It’s also informative, to see the 1902 print media in action, keeping in mind that newspapers were the only game in town, really. Many names were spelled wrong at least once. People were proclaimed to be mortally wounded, only to recover. Contradictions, as mentioned, were not in shortage. But the attention span was short; aside from that first week, there were no six-month or one-year anniversary pieces, not at least in the Free Press. Nor were there any calls for new laws, greater protection or movement on any bigger issues, like, say, psychological testing of teachers.
Also, the language around what we would now call “the accused” was different, too. Toews was the guilty party, the newspapers knew that immediately. There was an inquest of sorts held almost immediately–within a day, seemingly, of the crime–and witnesses, mostly classmates of the three wounded girls, presented accounts of what happened, in German. In the accounts of the day, there was never use of the words “alleged” nor “suspect.”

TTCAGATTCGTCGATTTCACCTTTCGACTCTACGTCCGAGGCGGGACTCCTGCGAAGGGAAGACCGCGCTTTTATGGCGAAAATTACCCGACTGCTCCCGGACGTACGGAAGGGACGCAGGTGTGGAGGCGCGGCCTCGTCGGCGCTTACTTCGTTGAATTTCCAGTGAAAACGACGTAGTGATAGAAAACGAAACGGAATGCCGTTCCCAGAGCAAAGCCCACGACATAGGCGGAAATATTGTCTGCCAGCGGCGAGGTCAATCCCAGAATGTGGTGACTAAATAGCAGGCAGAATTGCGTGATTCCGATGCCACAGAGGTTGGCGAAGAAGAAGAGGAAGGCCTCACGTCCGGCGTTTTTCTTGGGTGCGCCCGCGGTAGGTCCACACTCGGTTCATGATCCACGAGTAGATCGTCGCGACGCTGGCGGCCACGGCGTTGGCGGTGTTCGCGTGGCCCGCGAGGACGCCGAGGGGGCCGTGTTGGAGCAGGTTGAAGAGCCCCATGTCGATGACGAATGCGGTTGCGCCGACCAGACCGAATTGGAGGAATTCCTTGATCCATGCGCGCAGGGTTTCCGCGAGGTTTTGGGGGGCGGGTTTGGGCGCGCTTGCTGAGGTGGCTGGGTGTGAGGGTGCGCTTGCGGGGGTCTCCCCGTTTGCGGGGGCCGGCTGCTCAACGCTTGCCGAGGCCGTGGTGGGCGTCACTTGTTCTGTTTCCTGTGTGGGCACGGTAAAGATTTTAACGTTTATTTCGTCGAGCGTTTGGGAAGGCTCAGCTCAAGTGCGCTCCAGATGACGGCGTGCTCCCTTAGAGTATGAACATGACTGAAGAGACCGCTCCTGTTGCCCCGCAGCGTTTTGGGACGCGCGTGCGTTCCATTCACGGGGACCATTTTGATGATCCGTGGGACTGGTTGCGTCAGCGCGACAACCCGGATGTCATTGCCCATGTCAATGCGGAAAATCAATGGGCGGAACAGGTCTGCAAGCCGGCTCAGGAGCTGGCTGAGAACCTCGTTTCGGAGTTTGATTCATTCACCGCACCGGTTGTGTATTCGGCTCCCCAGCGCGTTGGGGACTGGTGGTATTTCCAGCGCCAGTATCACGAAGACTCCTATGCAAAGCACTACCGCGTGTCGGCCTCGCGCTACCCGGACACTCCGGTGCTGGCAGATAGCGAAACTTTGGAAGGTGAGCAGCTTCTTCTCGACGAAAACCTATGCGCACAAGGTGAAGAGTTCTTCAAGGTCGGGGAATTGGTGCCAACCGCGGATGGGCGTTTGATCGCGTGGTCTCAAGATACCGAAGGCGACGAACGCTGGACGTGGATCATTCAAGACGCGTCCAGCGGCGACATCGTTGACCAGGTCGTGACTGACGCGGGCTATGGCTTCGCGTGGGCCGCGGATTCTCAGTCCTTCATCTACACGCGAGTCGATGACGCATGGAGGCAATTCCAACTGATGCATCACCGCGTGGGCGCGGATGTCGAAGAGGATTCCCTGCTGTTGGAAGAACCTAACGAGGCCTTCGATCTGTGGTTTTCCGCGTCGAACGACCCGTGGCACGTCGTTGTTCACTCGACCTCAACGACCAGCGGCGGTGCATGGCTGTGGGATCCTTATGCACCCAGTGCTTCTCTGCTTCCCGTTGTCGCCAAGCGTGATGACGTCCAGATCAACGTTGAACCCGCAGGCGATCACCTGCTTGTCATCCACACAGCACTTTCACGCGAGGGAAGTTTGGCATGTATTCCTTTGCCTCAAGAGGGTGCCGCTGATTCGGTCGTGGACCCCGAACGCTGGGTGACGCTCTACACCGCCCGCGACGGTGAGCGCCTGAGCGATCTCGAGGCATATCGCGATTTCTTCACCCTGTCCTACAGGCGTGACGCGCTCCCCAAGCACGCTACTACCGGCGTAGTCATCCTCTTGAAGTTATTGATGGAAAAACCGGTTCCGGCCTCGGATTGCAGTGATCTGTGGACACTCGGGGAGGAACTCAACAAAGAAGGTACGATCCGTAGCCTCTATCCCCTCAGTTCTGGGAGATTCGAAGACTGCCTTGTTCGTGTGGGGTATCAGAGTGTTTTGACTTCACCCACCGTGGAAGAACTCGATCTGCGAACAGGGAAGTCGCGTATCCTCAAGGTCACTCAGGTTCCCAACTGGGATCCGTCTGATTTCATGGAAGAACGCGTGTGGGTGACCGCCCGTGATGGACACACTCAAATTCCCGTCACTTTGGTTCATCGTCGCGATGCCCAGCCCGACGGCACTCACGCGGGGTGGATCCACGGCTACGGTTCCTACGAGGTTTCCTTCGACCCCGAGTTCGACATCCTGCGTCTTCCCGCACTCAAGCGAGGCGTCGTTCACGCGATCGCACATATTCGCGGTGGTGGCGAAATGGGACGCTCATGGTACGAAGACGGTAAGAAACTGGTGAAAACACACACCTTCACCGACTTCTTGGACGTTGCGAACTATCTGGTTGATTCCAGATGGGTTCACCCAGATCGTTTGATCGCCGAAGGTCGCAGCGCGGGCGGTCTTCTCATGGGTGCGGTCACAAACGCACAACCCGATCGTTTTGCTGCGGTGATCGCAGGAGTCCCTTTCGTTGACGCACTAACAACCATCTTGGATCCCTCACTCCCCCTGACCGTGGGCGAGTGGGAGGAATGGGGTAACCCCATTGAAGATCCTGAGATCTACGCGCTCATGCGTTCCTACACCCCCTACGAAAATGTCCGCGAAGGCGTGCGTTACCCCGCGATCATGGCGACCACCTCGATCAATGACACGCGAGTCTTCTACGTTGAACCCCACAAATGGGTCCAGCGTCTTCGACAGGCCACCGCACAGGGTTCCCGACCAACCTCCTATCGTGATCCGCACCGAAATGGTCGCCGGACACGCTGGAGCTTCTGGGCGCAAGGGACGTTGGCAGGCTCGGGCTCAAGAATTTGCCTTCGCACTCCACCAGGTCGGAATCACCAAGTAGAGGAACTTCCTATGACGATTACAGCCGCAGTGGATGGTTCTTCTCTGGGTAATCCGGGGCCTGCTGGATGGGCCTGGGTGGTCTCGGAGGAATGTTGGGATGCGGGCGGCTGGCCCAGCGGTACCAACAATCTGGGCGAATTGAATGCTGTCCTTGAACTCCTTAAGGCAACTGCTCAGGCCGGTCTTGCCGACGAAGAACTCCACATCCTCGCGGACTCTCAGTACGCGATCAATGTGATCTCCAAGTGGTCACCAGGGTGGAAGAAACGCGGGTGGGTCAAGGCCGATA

Toews ultimately didn’t live to witness his own judgment. Of course, it’s difficult to say how Toews would have been found in a court of law. But, at this point in Manitoba history, they were still executing people.
Whatever Toews’ mental condition, he seemed to otherwise shrink away. He had moments of “brightness” but the medical officials were always doubtful about his recovery with the “gaping wound below his temple” and the bullet that was still lodged in his head. That wound eventually did claim him in January of 1903. It was only then that the newspapers ran articles about the shooting again. It turns out the second victim of Toews’ shooting was Toews himself. His family claimed the body.
Jim Chliboyko is a Winnipeg-based writer. Follow him at: @jchliboyko